Parallel neuronal activity in the lumbar enlargement during rhythmic motor activity.

(A) Illustration of experiment with three silicon probes inserted into the lumbar spinal cord of a turtle. Histological verification: transverse (B) and sagittal (C) slices, 200 μm thick, showing the location of the silicon probes in the spinal cord (red traces and location illustrated on right, electrodes stained with DiD). ChAT staining in green and Nissl stain in blue. Scale bars: 500 μm (D) Vm of a single neuron (top) concurrently recorded with five motor nerves (traces below) during scratching behavior induced by a somatic touch (onset indicated, 10 s duration). (E) Rastergram showing the parallel-recorded single units (200 neurons) sorted according to hip flexor phase. (F) Firing rate distribution is positively skewed and normally distributed on a log–scale, i.e. lognormal (inset). Vm resting level in (D) is −60 mV. For details, see Figure 2—figure supplement 1 and 2.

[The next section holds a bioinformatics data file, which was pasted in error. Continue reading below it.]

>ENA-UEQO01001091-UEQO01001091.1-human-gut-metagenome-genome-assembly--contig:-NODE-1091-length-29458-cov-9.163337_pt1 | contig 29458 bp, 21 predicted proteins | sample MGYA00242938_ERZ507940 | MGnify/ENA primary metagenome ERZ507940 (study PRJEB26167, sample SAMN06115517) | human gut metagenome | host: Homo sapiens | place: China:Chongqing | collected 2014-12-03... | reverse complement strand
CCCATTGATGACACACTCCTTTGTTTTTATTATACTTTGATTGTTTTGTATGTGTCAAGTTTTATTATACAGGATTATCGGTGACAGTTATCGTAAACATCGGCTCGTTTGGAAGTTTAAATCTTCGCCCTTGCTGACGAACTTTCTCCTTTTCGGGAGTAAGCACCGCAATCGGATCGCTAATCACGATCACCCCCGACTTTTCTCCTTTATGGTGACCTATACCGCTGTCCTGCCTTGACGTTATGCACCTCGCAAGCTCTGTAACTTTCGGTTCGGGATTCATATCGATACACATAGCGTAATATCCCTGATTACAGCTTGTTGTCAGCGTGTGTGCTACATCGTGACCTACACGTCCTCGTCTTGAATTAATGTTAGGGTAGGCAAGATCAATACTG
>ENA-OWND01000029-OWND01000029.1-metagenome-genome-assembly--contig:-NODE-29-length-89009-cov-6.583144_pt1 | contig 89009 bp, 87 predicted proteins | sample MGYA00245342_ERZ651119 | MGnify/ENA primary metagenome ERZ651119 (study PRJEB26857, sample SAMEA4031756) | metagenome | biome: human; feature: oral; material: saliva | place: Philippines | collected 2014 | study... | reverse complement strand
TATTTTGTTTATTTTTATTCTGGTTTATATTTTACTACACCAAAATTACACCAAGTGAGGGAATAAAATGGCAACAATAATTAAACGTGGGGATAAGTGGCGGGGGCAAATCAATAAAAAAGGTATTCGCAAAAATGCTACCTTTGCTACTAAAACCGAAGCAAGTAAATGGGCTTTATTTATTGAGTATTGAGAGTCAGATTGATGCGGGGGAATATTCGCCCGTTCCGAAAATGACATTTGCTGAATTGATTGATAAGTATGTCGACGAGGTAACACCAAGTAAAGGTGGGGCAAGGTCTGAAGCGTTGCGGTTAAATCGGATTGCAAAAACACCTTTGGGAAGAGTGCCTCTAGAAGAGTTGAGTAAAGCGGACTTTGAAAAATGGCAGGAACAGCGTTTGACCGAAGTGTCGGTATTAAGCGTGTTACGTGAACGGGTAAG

https://doi.org/10.7554/eLife.18805.005
Figure 2—figure supplement 1
Experimental setup.

(A) Preparation with electrodes inserted into the spinal cord of a turtle, which is lying on its back with the caudal part of the carapace and spinal cord intact. The scratch reflex motor pattern is activated by the mechanical touch of the carapace with a rod attached to an actuator. (B) Close–up from (A) with nerve suction electrodes (with silver wires), an intracellular electrodes and the 3 silicon probes (green) inserted into the spinal cord. (C) Post–hoc histological reconstruction of the location of three Berg64–probes. The tissue is immunostained for ChAT-positive motoneurons (green) and Nisslstained neurons (red) to differentiate motoneurons from interneurons. The probes were painted with DiI prior to insertion leaving a fluorescent trace (blue), although unspecific ChAT staining at the shank location gives a cyan appearance in slice 6. Inset illustration indicates parasagittal locations of slice 4, 5 and 6. Scale bar: 500 μm.